No one appreciates their sense of smell when they pass a trash heap or accidentally step in dog poop. But your nose knows a lot—not just when things stink. In fact, your ability to smell, or not, can tell you a lot about your health. Here, why you shouldn’t take your whiffing powers for granted.
Smelling something weird could predict a stroke
Some people pick up on more scents than others, but brief episodes of smelling something completely off-base—like fish when there isn’t any around—may be a sign of stroke or a seizure. The American Academy of Neurology says these “olfactory hallucinations” are usually unpleasant smells, but they can differ from person to person, according to the Mayo Clinic. According to a new study published in JAMA Otolaryngology–Head & Neck Surgery, around 6.5% of people 40 and older may experience these smells that aren’t really there, sometimes also called “phantom odors.”
Only 11% of people in the study had talked to a doctor about smell or taste concerns. Contact your doctor right away if your nose seems to be going haywire.
Imagining odors can precede a migraine
While it’s relatively uncommon, people may also hallucinate a smell as part of a pre-migraine aura, according to a review of research done by the Montefiore Headache Center. Again, the scents were mostly unpleasant: The most common were of things burning or decomposing.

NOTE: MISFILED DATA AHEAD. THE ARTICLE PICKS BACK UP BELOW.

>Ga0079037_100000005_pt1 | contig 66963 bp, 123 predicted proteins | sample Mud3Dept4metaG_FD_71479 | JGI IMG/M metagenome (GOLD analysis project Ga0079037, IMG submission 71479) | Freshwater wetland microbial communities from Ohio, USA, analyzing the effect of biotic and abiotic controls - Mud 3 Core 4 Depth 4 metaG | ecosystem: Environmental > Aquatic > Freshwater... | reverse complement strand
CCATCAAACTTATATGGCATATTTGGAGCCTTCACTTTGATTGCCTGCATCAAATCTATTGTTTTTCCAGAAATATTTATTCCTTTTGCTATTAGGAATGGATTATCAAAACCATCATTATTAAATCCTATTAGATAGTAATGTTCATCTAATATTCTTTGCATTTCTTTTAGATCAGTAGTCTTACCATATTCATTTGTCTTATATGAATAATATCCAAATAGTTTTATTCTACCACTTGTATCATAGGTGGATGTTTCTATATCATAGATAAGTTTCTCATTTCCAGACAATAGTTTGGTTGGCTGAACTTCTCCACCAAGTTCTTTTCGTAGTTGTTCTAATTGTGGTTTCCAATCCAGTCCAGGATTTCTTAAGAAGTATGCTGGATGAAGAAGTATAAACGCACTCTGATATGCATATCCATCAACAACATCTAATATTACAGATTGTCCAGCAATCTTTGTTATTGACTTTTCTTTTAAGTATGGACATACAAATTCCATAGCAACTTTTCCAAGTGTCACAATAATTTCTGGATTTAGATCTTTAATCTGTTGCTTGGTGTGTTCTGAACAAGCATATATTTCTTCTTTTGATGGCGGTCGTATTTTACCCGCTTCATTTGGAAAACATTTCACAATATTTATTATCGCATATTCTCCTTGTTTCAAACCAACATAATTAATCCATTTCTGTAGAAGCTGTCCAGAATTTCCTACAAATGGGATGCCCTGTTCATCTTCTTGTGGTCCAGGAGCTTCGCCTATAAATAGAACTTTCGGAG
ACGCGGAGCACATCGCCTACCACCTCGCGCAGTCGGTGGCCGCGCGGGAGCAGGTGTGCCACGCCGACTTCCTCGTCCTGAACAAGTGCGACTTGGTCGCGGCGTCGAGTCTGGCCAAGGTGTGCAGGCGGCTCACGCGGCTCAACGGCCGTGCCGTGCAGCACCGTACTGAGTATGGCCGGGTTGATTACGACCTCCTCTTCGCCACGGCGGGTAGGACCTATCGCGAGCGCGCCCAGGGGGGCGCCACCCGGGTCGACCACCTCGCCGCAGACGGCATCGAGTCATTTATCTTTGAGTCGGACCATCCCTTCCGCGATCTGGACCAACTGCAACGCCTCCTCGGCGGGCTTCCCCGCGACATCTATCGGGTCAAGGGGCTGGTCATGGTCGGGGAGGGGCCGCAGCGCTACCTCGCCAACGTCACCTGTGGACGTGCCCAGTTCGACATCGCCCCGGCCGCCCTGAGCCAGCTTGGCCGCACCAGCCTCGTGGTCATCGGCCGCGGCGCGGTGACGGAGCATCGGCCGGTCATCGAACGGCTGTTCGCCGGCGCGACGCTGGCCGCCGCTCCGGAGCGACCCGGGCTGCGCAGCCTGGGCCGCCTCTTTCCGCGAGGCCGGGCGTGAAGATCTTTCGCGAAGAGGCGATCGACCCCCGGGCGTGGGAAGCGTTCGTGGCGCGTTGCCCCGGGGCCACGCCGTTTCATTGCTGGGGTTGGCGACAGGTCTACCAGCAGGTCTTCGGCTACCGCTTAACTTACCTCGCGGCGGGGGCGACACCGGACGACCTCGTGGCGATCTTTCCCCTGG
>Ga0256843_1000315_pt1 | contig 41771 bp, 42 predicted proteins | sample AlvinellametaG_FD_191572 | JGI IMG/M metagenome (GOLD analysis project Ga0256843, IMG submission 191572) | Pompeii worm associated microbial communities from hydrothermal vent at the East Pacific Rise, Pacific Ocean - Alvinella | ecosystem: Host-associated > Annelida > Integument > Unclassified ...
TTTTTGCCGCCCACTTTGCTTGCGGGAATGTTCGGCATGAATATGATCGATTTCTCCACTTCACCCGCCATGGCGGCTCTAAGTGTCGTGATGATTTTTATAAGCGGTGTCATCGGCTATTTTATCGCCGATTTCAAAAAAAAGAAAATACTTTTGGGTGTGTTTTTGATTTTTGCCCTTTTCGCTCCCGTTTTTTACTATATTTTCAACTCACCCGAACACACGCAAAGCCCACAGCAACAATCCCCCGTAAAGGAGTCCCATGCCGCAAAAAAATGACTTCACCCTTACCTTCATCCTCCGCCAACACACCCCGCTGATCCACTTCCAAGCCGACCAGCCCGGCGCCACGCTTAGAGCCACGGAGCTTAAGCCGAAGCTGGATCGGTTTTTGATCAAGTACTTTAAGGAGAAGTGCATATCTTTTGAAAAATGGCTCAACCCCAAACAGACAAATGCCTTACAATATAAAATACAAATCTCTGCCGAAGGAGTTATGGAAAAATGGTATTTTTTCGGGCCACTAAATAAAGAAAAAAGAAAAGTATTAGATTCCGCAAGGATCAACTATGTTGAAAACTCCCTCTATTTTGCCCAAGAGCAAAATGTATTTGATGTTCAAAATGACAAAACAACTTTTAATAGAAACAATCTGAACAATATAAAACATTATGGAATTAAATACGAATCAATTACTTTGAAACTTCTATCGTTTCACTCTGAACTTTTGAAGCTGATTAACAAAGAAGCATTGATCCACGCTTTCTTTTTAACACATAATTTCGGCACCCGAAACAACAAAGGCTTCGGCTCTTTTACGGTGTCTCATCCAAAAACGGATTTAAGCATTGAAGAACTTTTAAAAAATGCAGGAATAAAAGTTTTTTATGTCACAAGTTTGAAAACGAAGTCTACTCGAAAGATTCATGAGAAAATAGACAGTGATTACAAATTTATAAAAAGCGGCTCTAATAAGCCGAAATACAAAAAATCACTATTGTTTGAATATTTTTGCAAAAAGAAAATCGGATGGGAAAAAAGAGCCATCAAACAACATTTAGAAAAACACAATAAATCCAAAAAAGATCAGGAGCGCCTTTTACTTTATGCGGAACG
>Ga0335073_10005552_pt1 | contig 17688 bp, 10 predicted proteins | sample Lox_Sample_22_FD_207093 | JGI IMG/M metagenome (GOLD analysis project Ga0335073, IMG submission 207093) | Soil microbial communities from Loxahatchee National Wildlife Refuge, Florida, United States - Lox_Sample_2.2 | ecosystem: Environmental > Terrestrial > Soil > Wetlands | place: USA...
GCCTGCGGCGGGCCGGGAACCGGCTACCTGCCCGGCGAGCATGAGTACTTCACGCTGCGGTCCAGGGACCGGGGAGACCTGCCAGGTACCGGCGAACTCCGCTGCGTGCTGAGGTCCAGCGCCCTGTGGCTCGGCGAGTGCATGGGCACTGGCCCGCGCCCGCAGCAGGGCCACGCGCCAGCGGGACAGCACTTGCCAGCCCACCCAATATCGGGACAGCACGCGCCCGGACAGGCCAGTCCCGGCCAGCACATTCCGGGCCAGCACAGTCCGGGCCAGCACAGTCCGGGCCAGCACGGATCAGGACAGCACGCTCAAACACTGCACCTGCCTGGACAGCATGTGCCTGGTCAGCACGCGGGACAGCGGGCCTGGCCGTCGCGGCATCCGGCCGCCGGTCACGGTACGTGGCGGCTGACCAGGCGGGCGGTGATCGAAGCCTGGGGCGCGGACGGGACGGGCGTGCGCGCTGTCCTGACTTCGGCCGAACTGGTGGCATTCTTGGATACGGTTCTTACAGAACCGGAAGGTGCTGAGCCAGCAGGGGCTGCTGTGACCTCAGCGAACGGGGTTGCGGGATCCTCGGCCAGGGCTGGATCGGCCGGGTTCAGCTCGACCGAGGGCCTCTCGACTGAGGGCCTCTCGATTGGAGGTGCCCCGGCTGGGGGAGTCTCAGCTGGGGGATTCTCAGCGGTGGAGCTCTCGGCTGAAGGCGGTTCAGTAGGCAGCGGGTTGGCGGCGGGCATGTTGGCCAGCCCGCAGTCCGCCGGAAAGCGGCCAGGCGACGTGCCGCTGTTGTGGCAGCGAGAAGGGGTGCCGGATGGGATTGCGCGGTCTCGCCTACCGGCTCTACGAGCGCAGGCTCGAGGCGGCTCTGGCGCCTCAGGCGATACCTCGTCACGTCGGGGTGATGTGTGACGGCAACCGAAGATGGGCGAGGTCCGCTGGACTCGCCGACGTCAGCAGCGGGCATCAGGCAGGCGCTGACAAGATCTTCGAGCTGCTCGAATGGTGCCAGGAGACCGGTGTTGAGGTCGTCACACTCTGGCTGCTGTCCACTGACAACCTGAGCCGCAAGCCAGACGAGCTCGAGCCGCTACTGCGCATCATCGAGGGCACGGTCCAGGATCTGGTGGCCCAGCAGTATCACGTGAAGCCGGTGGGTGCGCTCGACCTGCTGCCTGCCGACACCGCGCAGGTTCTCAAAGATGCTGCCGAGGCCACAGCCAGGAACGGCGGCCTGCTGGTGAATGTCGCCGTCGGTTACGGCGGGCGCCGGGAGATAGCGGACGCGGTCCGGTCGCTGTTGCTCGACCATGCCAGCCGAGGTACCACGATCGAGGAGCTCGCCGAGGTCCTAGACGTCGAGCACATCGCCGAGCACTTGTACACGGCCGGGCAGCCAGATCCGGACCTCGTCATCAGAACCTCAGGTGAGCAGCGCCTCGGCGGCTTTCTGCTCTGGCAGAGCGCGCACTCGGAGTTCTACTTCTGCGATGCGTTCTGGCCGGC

A bad sense of smell can signal an early death
Feel like your sense of smell has gone south over the years? If it’s less than stellar, it could be a tip-off that you’re not in good health. A 2014 study from the University of Chicago Medical Center found that not being able to detect certain odors had an increased risk of dying within five years. A whopping 39% of older patients who couldn’t pick up on scents like orange, rose, and peppermint died within that time frame, compared to only 19% of so-so smellers and 10% of good smellers.
Poor smell detection may be a sign of Alzheimer’s
Not being able to smell well could signal the early stages of Alzheimer’s disease, according a Harvard Medical School study. Participants with elevated levels of amyloid plaques (telltale proteins found in the brains of Alzheimer’s patients) who performed worse on an odor identification test also had greater brain cell death. Why? When the disease starts to kill brain cells, this often includes cells crucial for your sense of smell.